It is once more time to think about gardening—whether to have one and what to grow if we do
It is once more time to think about gardening—whether to have one and what to grow if we do. The food that I have found the most fun to grow is watermelon. The trouble is that it takes up so much space and leaves room for little else.
When they are in season, I eat watermelon every single day. In fact, a friend and I did a watermelon fast for four days once. We ate nothing but watermelon. Now we learn that they are loaded with nutrition and fiber and they are very low in fat. I am happy to report that on some lists they are considered one of the healthiest of all foods.
Watermelon is definitely a food that is fun to eat. It forbids us to take life to seriously and shouts “SUMMER!” Many of us think of it as a snack but when you tally up its nutritive value, you might consider making it a mainstay of your summer diet.
Watermelons are an excellent source of vitamin A, which helps maintain eye health and is necessary for healing, vitamin C, which helps strengthen immunity, prevent cell damage, promote healthy gums; vitamin B6, which helps brain function and helps convert protein to energy.
Lycopene is a powerful antioxidant that helps fight heart disease and several types of cancer, especially prostate cancer. Tomatoes are touted as a great source of lycopene. However, watermelon has the highest concentrations of lycopene of any fresh fruit or vegetable, when it is red ripe
Green vegetables are great sources of potassium but I doubt if they are as much fun to eat as watermelon which is another great source. Potassium is important because it helps muscle and nerve function, helps maintain the body’s proper electrolyte and acid/alkaline balance and helps lower the risk of high blood pressure. This tasty melon also contains amino acids citrulline and arginine, which can help maintain arteries, blood flow and overall cardiovascular function.
Nature seems to provide what we need at the right time of year. In the summer, when we require more liquid, here come the watermelons, which are mostly liquid. In fact, vegetables and fruits of all kinds are most available in the summer and they are the watery foods. Some health enthusiasts say we are supposed to eat according to seasons, and what grows in our particular part of the world.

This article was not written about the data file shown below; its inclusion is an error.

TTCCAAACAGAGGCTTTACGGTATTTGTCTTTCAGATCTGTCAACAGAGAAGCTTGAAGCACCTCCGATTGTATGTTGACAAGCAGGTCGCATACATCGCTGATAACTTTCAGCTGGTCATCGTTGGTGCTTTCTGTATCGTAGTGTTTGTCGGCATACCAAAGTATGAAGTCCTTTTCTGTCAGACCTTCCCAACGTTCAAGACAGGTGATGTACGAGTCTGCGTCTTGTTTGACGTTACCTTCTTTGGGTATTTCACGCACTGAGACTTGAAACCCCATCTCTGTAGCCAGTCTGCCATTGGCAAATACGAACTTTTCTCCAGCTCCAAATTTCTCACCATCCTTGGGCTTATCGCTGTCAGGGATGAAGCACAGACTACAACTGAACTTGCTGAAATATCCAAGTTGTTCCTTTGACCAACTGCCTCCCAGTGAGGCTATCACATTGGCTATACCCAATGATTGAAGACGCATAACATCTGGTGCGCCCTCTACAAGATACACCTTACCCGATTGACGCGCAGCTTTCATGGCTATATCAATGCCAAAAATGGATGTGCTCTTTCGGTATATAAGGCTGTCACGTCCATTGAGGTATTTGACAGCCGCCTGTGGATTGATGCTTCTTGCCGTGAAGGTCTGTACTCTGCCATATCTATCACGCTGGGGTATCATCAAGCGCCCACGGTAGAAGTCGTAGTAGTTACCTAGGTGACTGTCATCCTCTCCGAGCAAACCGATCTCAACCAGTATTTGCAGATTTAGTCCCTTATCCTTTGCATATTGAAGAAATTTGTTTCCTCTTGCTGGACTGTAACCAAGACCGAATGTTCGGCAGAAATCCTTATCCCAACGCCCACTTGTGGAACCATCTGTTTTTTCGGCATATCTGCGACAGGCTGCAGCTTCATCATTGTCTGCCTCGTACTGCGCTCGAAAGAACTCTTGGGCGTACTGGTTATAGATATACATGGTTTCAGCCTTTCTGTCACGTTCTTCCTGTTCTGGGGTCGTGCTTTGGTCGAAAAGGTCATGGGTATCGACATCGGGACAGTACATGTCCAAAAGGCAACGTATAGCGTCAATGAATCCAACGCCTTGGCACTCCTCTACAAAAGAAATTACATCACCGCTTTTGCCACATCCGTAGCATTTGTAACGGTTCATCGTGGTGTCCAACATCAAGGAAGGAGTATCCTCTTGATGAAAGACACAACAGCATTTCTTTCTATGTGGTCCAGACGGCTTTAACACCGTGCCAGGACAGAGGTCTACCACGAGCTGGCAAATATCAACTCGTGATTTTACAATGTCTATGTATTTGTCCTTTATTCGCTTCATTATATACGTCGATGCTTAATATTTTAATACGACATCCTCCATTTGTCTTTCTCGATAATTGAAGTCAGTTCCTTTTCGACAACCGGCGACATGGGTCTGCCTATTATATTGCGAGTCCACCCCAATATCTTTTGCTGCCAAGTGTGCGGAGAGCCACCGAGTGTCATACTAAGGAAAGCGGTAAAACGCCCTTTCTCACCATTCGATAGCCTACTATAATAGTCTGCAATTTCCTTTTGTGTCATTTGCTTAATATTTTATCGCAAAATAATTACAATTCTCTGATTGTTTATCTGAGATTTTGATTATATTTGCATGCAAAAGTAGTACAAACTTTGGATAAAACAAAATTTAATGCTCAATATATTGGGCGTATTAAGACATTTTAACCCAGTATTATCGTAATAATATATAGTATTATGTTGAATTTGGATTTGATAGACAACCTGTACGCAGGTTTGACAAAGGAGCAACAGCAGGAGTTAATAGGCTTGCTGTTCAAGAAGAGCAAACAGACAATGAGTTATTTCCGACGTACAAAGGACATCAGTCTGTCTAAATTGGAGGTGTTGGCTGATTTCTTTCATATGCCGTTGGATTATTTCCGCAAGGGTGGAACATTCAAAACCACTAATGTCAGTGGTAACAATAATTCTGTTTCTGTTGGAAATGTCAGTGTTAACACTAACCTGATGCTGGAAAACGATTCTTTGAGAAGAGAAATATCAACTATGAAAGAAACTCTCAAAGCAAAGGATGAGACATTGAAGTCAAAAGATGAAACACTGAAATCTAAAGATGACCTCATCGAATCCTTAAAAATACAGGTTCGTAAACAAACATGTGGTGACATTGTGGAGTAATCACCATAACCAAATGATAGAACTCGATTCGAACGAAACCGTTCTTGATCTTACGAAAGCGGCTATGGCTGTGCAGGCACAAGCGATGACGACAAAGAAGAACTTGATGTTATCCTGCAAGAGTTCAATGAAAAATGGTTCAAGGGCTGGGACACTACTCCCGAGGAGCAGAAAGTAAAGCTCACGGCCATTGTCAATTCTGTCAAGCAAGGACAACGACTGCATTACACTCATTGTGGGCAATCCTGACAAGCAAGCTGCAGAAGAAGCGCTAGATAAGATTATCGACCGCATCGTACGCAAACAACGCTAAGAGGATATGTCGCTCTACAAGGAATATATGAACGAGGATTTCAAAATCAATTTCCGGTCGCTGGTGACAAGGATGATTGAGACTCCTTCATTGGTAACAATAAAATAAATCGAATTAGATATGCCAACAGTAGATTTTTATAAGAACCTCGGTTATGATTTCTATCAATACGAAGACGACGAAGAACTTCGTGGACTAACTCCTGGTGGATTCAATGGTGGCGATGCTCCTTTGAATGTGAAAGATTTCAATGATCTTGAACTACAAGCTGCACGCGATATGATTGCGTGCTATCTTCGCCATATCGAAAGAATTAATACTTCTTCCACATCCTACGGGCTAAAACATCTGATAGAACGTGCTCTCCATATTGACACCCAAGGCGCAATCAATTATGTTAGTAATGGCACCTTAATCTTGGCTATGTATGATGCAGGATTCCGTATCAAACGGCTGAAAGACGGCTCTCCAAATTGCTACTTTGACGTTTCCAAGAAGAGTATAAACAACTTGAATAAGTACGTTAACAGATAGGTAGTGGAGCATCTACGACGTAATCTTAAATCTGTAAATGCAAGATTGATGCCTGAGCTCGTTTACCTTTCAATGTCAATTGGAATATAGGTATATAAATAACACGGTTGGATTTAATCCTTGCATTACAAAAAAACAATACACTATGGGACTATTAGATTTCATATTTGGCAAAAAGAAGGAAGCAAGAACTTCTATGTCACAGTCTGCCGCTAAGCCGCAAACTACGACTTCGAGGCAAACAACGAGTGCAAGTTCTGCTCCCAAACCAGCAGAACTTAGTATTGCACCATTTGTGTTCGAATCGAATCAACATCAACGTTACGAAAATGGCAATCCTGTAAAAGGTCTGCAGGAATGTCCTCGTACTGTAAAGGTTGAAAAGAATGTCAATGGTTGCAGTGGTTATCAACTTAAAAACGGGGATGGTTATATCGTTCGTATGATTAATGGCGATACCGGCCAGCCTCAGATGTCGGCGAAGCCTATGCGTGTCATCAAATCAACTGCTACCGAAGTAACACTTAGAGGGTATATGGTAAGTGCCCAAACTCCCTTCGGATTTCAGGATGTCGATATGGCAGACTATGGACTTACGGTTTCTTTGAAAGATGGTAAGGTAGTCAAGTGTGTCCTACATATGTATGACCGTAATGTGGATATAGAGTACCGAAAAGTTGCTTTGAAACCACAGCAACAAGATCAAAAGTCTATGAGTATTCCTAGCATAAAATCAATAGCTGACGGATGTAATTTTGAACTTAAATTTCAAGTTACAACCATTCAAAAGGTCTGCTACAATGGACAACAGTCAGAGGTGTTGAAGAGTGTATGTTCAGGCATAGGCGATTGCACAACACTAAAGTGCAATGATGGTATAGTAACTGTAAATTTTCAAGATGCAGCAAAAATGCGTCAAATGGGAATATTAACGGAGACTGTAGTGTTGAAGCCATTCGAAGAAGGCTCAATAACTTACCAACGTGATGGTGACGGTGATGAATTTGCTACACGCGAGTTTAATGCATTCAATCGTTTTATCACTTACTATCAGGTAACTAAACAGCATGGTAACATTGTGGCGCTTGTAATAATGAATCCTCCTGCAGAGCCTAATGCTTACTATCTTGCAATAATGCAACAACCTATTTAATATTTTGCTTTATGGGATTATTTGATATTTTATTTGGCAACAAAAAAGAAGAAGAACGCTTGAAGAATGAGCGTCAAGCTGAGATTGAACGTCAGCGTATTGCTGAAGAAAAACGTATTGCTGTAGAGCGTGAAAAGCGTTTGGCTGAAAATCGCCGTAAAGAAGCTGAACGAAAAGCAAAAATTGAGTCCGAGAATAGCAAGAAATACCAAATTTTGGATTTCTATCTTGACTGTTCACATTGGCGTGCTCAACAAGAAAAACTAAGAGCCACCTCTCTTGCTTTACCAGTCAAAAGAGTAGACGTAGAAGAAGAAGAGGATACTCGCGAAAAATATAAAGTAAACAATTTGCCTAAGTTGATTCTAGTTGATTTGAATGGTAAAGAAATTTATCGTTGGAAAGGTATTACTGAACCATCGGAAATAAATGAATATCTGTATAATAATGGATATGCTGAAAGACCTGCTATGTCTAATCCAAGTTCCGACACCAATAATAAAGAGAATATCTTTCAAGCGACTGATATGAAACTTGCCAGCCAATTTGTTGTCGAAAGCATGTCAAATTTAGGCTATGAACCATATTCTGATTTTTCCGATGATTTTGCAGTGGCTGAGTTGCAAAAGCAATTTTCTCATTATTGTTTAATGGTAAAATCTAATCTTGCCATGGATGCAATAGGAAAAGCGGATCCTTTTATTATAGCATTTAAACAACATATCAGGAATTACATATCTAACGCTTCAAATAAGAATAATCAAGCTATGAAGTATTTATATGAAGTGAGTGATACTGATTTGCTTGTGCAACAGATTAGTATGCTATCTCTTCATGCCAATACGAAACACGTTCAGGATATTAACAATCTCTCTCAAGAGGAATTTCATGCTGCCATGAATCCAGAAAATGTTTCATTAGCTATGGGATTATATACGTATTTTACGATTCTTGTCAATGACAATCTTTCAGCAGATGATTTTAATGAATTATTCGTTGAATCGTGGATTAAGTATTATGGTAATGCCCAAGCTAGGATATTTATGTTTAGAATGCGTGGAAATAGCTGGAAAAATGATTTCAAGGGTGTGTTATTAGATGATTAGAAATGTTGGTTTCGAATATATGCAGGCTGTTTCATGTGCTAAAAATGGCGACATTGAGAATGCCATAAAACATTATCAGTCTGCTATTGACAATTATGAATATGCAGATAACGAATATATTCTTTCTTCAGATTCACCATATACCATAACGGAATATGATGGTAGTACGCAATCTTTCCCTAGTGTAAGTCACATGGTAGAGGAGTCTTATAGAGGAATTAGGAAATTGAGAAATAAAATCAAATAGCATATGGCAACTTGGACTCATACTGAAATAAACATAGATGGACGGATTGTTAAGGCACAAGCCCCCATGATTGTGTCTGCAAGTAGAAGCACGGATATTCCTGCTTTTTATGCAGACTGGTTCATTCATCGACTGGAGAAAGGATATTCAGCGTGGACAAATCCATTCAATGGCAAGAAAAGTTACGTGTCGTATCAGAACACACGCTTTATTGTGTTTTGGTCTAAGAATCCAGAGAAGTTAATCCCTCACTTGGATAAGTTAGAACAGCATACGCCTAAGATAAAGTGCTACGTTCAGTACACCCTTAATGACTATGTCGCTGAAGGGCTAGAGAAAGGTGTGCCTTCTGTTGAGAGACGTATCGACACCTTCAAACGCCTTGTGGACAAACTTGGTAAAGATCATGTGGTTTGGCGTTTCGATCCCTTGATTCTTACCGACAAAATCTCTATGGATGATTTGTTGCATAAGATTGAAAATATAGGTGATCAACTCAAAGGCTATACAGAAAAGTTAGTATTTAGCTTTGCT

Grains keep well, are high in starch, and they may be best eaten when the weather is cold for their warming effect. Heavier foods are more difficult to digest and tend to heat the body. I have found the heat bothers me very little as long as I stick with fruits and vegetables in season and eat very little meat, grains, or sugar. Watermelons may be the most hydrating food on the planet.
The only problem I have with watermelon (and I don’t let that stop me from eating them) is that my family has grown them for many years and I know how it is done. Years ago, before the days of herbicides, which kill weeds, we had to hoe weeds out of watermelons. It was a hard job because the vines had to be turned, etc. Now many chemicals are used in the raising of watermelons. My brother, who was not particular about what he ate, would not eat watermelons. He raised them and knew the poisons used in the growing of watermelons.
A couple of years ago, I had wonderful luck growing a watermelon that I planted in the exact middle of my little garden. It was so much fun to watch them grow, and figure out when they were ripe. Never have I tasted such delicious watermelons and one of them weighed thirty pounds.
If you are interested in improving the nutrition of yourself and your family, growing a watermelon or two might be an excellent way to start. I think children would become fascinated by watching those melons grow, ripen, and there is no eating more exciting than cutting your home grown watermelon. A friend taught me how to tell if they are ripe by using a broom straw. It works too and when watermelons are ripe, I will tell you all about it.
I think I will go plant some watermelons in pots and then maybe I will have an early crop!! They may crowd out the spinach, but then maybe they will shade it and keep it from getting too hot!! It’s worth a try.
On Monday, May 5 at 6 pm, I plan to lead a food preparation class at Bound by Nature health food store in Heber Springs. Then emphasis will be on learning to incorporate foods that are found to help prevent cancer. We will prepare and taste these foods, share ideas, and have a good time. Call 362-6111 if you are interested because space will be limited. There will be no charge. We need to do whatever we can to halt this deadly disease that is affecting every one of our lives. Early detection is fine---but it is not prevention.
(Janice Norris lives in Heber Springs, has a B.S. in home economics from Murray State University, owned and operated health food stores in Illinois and Heber Springs, and wrote a weekly column in Illinois for 15 years. She can be reached at firstname.lastname@example.org)